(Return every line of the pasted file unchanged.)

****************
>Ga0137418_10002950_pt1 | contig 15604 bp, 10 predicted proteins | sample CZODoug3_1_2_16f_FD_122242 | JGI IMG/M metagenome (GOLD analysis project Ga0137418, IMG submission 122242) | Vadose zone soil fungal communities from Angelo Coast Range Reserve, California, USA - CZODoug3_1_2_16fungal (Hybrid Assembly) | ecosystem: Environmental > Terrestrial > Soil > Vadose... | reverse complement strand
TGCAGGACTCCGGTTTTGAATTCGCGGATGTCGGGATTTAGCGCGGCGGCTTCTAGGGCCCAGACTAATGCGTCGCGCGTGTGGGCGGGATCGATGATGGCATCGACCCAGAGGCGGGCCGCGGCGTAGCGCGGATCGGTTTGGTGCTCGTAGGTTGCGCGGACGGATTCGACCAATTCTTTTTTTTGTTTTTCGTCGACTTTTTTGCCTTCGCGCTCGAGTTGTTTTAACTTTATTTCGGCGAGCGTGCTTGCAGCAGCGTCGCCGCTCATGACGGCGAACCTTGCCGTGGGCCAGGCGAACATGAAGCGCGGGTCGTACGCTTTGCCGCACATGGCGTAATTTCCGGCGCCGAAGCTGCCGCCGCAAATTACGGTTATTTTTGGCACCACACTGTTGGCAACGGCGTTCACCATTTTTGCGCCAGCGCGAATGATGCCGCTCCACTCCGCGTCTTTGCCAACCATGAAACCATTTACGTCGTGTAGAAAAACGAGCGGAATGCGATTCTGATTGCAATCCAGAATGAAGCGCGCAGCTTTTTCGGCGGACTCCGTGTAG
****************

>Ga0137418_10002950_pt1 | contig 15604 bp, 10 predicted proteins | sample CZODoug3_1_2_16f_FD_122242 | JGI IMG/M metagenome (GOLD analysis project Ga0137418, IMG submission 122242) | Vadose zone soil fungal communities from Angelo Coast Range Reserve, California, USA - CZODoug3_1_2_16fungal (Hybrid Assembly) | ecosystem: Environmental > Terrestrial > Soil > Vadose... | reverse complement strand
TGCAGGACTCCGGTTTTGAATTCGCGGATGTCGGGATTTAGCGCGGCGGCTTCTAGGGCCCAGACTAATGCGTCGCGCGTGTGGGCGGGATCGATGATGGCATCGACCCAGAGGCGGGCCGCGGCGTAGCGCGGATCGGTTTGGTGCTCGTAGGTTGCGCGGACGGATTCGACCAATTCTTTTTTTTGTTTTTCGTCGACTTTTTTGCCTTCGCGCTCGAGTTGTTTTAACTTTATTTCGGCGAGCGTGCTTGCAGCAGCGTCGCCGCTCATGACGGCGAACCTTGCCGTGGGCCAGGCGAACATGAAGCGCGGGTCGTACGCTTTGCCGCACATGGCGTAATTTCCGGCGCCGAAGCTGCCGCCGCAAATTACGGTTATTTTTGGCACCACACTGTTGGCAACGGCGTTCACCATTTTTGCGCCAGCGCGAATGATGCCGCTCCACTCCGCGTCTTTGCCAACCATGAAACCATTTACGTCGTGTAGAAAAACGAGCGGAATGCGATTCTGATTGCAATCCAGAATGAAGCGCGCAGCTTTTTCGGCGGACTCCGTGTAG